Cosmic collisions

All telescopes on Earth are limited to seeing what the atmosphere lets through.

For looking at short-wavelength radio waves — millimetre waves, we choose high sites, above the thickest part of the atmosphere, and dry ones, because water vapour is a great obscurer of data. 

One of the driest high places on Earth is the Antarctic Plateau, where most of the water in the air is frozen out. So that is where we find the South Pole Telescope, a 10-metre dish radio telescope dedicated to observing millimetre waves.

This instrument recently picked up something odd. It picked up a radio source that appeared to it as a dot in the sky, but its radiation signature indicated that dot was a cluster of galaxies.

In addition, it was a very long way away. The radio emissions being detected started on their way to us 12.3 billion years ago, only 1.5 billion years after the beginning of the universe, when galaxy and star formation were in full swing.

In order to find out more, the Atacama Large Millimetre Array was pointed at the source. This instrument, also known as ALMA, is an international project, in which Canada is a member.

It is located on the cold, high Atacama Plateau, in Chile. ALMA is a millimetre-wavelength radio imager, and probably the most complex radio telescope in the world.

It resolved that dot into a cluster of 14 galaxies, all heading for each other and for a very big collision.

Galaxies start off small — by cosmic standards — and grow by colliding and coalescing with other galaxies. Then the ones that have become big continue to grow by swallowing the smaller ones.

Our galaxy, the Milky Way is surrounded by stars and shreds of gas left from past meals. There are two nearby galaxies — the Large and Small Magellanic Clouds, which are probably destined to be assimilated at some point in the future.

The Milky Way is about 100,000 light years in diameter, and contains about 250 billion stars. In about four billion years, it is going it collide head-on with the Andromeda Galaxy, which is similar to the Milky Way, but a bit bigger.

A collision involving 14 galaxies sounds like a good subject for the ultimate disaster movie. However, as in the case of collisions between just two galaxies, the event will be spectacular, but not disastrous.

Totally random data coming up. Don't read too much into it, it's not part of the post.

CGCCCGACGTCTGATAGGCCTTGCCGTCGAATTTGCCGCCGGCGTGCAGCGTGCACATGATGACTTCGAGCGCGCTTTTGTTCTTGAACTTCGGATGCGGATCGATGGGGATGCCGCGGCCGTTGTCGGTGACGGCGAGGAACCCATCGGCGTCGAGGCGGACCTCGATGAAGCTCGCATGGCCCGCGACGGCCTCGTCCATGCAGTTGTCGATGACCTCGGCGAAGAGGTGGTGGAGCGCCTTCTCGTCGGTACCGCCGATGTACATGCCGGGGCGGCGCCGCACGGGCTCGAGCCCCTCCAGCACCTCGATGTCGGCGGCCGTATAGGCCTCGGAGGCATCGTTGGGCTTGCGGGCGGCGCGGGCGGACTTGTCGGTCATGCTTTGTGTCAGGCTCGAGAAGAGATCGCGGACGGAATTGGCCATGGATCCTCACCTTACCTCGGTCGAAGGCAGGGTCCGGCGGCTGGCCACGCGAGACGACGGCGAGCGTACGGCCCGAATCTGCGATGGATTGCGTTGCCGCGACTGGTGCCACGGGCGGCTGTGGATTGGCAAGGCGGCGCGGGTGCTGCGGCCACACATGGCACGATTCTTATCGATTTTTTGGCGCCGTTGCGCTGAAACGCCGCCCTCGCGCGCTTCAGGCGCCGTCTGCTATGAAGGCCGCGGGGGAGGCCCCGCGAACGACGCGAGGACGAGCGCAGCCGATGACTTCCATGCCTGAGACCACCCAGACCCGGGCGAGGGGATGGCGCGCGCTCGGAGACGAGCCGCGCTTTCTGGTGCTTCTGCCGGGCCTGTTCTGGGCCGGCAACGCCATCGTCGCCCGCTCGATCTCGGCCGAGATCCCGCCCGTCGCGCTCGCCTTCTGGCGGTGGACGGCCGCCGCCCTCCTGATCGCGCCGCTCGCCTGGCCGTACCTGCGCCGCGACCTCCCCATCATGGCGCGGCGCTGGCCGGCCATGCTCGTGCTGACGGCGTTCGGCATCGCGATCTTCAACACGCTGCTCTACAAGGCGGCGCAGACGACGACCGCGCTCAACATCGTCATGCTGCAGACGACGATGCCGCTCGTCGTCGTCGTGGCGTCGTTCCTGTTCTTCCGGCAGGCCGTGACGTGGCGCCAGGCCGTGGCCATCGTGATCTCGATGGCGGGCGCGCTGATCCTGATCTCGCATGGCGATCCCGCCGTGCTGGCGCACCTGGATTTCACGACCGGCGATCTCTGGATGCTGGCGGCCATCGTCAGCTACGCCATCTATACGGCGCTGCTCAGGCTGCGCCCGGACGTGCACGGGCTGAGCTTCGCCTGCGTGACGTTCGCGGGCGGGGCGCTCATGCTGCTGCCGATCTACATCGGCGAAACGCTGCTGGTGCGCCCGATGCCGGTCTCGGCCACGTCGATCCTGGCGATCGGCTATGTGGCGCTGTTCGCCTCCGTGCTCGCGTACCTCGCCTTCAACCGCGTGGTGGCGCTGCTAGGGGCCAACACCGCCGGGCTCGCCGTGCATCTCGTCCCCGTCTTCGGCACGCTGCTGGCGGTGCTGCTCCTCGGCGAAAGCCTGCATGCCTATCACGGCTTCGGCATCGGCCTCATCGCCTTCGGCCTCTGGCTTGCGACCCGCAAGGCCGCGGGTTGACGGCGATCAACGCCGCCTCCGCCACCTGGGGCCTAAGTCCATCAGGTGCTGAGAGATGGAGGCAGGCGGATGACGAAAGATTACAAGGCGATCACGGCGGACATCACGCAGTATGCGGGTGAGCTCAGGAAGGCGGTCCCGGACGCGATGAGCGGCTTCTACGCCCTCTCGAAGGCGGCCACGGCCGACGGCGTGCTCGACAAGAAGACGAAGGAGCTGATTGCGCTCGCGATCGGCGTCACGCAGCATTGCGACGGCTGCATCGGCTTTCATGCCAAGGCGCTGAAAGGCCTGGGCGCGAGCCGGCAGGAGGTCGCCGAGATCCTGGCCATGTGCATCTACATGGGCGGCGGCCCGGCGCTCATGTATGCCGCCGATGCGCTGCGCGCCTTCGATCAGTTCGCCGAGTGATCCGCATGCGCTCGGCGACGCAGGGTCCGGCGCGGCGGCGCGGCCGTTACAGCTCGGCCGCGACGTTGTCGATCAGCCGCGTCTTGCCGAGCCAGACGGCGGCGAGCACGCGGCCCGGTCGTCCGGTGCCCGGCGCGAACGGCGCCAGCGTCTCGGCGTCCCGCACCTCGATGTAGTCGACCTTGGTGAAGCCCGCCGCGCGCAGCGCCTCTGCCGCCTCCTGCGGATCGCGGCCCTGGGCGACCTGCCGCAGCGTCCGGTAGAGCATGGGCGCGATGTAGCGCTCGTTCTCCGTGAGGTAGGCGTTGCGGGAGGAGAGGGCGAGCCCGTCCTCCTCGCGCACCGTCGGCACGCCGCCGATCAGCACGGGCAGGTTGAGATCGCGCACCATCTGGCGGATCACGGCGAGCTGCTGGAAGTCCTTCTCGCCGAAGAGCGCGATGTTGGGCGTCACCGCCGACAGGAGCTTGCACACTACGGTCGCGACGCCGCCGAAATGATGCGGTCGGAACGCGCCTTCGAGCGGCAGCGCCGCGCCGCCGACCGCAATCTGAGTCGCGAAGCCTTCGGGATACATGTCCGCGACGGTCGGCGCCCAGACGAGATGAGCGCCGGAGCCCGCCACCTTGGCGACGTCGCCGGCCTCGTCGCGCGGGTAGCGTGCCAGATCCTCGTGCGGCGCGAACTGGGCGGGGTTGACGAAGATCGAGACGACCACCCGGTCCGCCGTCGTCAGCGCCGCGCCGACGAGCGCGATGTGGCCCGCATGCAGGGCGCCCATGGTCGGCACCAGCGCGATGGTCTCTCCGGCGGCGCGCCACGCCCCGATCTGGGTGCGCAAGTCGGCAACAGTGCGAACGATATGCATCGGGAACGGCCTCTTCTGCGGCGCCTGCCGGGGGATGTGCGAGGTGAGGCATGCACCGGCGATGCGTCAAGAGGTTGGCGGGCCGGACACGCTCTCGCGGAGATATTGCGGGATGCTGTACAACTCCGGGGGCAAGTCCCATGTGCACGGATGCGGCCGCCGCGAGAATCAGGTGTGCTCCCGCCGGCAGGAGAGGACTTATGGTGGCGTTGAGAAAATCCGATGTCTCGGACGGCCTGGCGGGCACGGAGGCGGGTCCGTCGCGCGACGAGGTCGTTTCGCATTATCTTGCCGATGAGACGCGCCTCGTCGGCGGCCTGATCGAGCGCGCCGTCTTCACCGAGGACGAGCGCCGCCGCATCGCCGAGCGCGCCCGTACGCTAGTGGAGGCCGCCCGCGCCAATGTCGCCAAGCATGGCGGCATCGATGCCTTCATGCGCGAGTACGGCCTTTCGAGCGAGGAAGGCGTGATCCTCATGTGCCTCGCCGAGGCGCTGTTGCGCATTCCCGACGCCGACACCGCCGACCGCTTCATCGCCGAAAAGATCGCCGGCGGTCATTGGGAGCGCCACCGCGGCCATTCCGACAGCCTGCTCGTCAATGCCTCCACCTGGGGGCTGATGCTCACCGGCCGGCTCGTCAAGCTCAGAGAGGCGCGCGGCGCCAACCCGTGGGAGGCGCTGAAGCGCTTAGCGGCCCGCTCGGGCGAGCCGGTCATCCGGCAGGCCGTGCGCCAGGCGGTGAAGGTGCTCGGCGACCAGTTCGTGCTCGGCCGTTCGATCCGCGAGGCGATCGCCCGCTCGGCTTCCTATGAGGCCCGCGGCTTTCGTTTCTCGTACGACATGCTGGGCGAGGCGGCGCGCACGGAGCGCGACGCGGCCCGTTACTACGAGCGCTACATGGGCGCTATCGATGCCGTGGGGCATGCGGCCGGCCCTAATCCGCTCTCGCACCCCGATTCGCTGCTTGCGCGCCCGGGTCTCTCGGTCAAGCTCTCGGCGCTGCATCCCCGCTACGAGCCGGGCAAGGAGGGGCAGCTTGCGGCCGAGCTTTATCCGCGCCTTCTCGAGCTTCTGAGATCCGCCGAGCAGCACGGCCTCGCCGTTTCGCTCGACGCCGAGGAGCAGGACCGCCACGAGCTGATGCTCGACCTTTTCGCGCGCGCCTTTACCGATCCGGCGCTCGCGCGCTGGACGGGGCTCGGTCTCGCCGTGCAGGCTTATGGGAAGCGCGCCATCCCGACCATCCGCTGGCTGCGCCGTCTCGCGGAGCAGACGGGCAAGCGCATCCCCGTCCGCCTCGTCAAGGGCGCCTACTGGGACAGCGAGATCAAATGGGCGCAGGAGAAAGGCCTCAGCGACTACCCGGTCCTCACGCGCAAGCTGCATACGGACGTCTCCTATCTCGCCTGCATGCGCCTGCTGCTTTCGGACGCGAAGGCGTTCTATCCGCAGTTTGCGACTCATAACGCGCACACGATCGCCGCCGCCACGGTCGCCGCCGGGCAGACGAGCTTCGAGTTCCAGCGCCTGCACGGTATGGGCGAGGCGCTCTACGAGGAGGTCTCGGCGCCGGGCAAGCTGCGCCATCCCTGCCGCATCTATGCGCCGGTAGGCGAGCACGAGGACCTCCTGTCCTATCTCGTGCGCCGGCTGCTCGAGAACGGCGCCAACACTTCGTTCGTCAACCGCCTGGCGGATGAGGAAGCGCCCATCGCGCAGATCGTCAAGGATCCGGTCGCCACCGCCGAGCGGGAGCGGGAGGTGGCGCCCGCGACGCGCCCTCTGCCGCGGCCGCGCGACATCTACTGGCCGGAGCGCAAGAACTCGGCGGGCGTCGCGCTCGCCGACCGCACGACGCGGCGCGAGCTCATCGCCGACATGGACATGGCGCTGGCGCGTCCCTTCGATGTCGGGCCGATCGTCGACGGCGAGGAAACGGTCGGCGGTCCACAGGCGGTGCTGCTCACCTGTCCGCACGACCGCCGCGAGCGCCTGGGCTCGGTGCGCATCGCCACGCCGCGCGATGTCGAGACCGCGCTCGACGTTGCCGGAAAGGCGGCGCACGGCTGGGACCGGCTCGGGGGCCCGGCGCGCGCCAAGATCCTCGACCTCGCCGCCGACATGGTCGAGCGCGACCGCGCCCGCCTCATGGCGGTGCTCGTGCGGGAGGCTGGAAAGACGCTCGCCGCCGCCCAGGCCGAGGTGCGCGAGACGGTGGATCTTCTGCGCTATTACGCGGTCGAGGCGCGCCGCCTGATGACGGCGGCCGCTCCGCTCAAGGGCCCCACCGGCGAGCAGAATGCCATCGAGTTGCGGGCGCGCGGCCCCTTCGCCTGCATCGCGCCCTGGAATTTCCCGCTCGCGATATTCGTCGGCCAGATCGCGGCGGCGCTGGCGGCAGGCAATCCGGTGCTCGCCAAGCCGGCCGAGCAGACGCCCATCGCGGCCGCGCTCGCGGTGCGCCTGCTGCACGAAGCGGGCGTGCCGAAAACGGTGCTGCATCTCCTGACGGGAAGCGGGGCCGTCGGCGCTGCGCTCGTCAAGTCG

On average, stars are many light years apart. The chance of two stars colliding is remote. It is highly unlikely they will even pass close enough to each other to disrupt their planetary systems. Inhabitants of planets in colliding galaxies will probably not see much change over a single lifetime.

Over millions of years the shape of their Milky Way in the sky will change, and so will some of the constellations. The non-astronomical will probably notice nothing much.

The main consequence of the collision is that the ramming together of the clouds of gas and dust in the galaxies will result in instability, cloud collapse and a spurt in the birth of new stars and planets.

Large galaxies usually have black holes in their cores. So this discovery shows a stage set for a collision of fourteen black holes, although probably not simultaneously.

As black holes move they lose energy by making bow-waves in space-time — gravitational waves. This leads to them spiralling together and colliding. These crashes cause strong pulses of gravity waves, which we can detect.

At the moment we see the cluster as it was 12.3 billion years ago. In a billion years or so, when these 14 black holes meet, we will have a grandstand seat.

By then our gravity wave detectors should be a lot better than they are now. We will also get to see the magnificent, huge galaxy that cluster has become.

Venus is spectacular in the west after sunset. Jupiter rises at 9 pm, Saturn at 1 a.m. and Mars at 2 a.m. The moon will be new on the 15th.

This article is written by or on behalf of an outsourced columnist and does not necessarily reflect the views of Castanet.

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About the Author

Ken Tapping is an astronomer born in the U.K. He has been with the National Research Council since 1975 and moved to the Okanagan in 1990.  

He plays guitar with a couple of local jazz bands and has written weekly astronomy articles since 1992. 

Tapping has a doctorate from the University of Utrecht in The Netherlands.

[email protected]

The views expressed are strictly those of the author and not necessarily those of Castanet. Castanet does not warrant the contents.

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